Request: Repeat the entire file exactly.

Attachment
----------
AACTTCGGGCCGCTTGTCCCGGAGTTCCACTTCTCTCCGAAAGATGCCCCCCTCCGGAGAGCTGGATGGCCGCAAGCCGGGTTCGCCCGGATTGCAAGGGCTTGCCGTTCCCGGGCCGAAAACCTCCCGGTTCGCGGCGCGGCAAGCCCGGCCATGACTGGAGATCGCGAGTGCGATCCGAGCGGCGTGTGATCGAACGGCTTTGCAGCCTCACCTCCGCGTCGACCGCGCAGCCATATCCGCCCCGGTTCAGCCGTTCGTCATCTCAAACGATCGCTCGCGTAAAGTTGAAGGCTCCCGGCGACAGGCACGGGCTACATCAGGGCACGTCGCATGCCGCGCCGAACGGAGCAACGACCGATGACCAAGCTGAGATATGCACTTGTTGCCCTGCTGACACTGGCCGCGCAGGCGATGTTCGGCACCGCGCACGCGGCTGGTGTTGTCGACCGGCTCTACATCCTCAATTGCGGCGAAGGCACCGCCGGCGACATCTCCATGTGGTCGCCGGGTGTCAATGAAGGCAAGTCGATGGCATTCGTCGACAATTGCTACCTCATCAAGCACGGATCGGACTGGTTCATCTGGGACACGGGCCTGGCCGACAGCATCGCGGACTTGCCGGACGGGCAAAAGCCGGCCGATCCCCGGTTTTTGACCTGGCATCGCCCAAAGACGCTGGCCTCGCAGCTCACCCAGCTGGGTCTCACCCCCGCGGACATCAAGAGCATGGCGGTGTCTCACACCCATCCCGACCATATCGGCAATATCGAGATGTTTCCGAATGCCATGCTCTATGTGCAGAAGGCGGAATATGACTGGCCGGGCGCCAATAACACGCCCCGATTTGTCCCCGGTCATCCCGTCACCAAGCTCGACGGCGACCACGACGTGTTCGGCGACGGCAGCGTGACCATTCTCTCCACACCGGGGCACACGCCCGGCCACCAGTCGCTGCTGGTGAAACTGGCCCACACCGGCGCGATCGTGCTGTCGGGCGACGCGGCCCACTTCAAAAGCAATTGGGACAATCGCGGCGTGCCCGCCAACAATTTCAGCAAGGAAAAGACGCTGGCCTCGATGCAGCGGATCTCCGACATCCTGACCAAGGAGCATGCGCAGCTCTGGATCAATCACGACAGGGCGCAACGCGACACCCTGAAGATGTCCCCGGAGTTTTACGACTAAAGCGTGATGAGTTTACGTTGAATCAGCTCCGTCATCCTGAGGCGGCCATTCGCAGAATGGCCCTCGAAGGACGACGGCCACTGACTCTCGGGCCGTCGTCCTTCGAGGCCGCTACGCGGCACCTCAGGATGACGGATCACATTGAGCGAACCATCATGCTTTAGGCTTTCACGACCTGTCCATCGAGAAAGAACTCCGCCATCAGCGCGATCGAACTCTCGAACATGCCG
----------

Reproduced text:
AACTTCGGGCCGCTTGTCCCGGAGTTCCACTTCTCTCCGAAAGATGCCCCCCTCCGGAGAGCTGGATGGCCGCAAGCCGGGTTCGCCCGGATTGCAAGGGCTTGCCGTTCCCGGGCCGAAAACCTCCCGGTTCGCGGCGCGGCAAGCCCGGCCATGACTGGAGATCGCGAGTGCGATCCGAGCGGCGTGTGATCGAACGGCTTTGCAGCCTCACCTCCGCGTCGACCGCGCAGCCATATCCGCCCCGGTTCAGCCGTTCGTCATCTCAAACGATCGCTCGCGTAAAGTTGAAGGCTCCCGGCGACAGGCACGGGCTACATCAGGGCACGTCGCATGCCGCGCCGAACGGAGCAACGACCGATGACCAAGCTGAGATATGCACTTGTTGCCCTGCTGACACTGGCCGCGCAGGCGATGTTCGGCACCGCGCACGCGGCTGGTGTTGTCGACCGGCTCTACATCCTCAATTGCGGCGAAGGCACCGCCGGCGACATCTCCATGTGGTCGCCGGGTGTCAATGAAGGCAAGTCGATGGCATTCGTCGACAATTGCTACCTCATCAAGCACGGATCGGACTGGTTCATCTGGGACACGGGCCTGGCCGACAGCATCGCGGACTTGCCGGACGGGCAAAAGCCGGCCGATCCCCGGTTTTTGACCTGGCATCGCCCAAAGACGCTGGCCTCGCAGCTCACCCAGCTGGGTCTCACCCCCGCGGACATCAAGAGCATGGCGGTGTCTCACACCCATCCCGACCATATCGGCAATATCGAGATGTTTCCGAATGCCATGCTCTATGTGCAGAAGGCGGAATATGACTGGCCGGGCGCCAATAACACGCCCCGATTTGTCCCCGGTCATCCCGTCACCAAGCTCGACGGCGACCACGACGTGTTCGGCGACGGCAGCGTGACCATTCTCTCCACACCGGGGCACACGCCCGGCCACCAGTCGCTGCTGGTGAAACTGGCCCACACCGGCGCGATCGTGCTGTCGGGCGACGCGGCCCACTTCAAAAGCAATTGGGACAATCGCGGCGTGCCCGCCAACAATTTCAGCAAGGAAAAGACGCTGGCCTCGATGCAGCGGATCTCCGACATCCTGACCAAGGAGCATGCGCAGCTCTGGATCAATCACGACAGGGCGCAACGCGACACCCTGAAGATGTCCCCGGAGTTTTACGACTAAAGCGTGATGAGTTTACGTTGAATCAGCTCCGTCATCCTGAGGCGGCCATTCGCAGAATGGCCCTCGAAGGACGACGGCCACTGACTCTCGGGCCGTCGTCCTTCGAGGCCGCTACGCGGCACCTCAGGATGACGGATCACATTGAGCGAACCATCATGCTTTAGGCTTTCACGACCTGTCCATCGAGAAAGAACTCCGCCATCAGCGCGATCGAACTCTCGAACATGCCG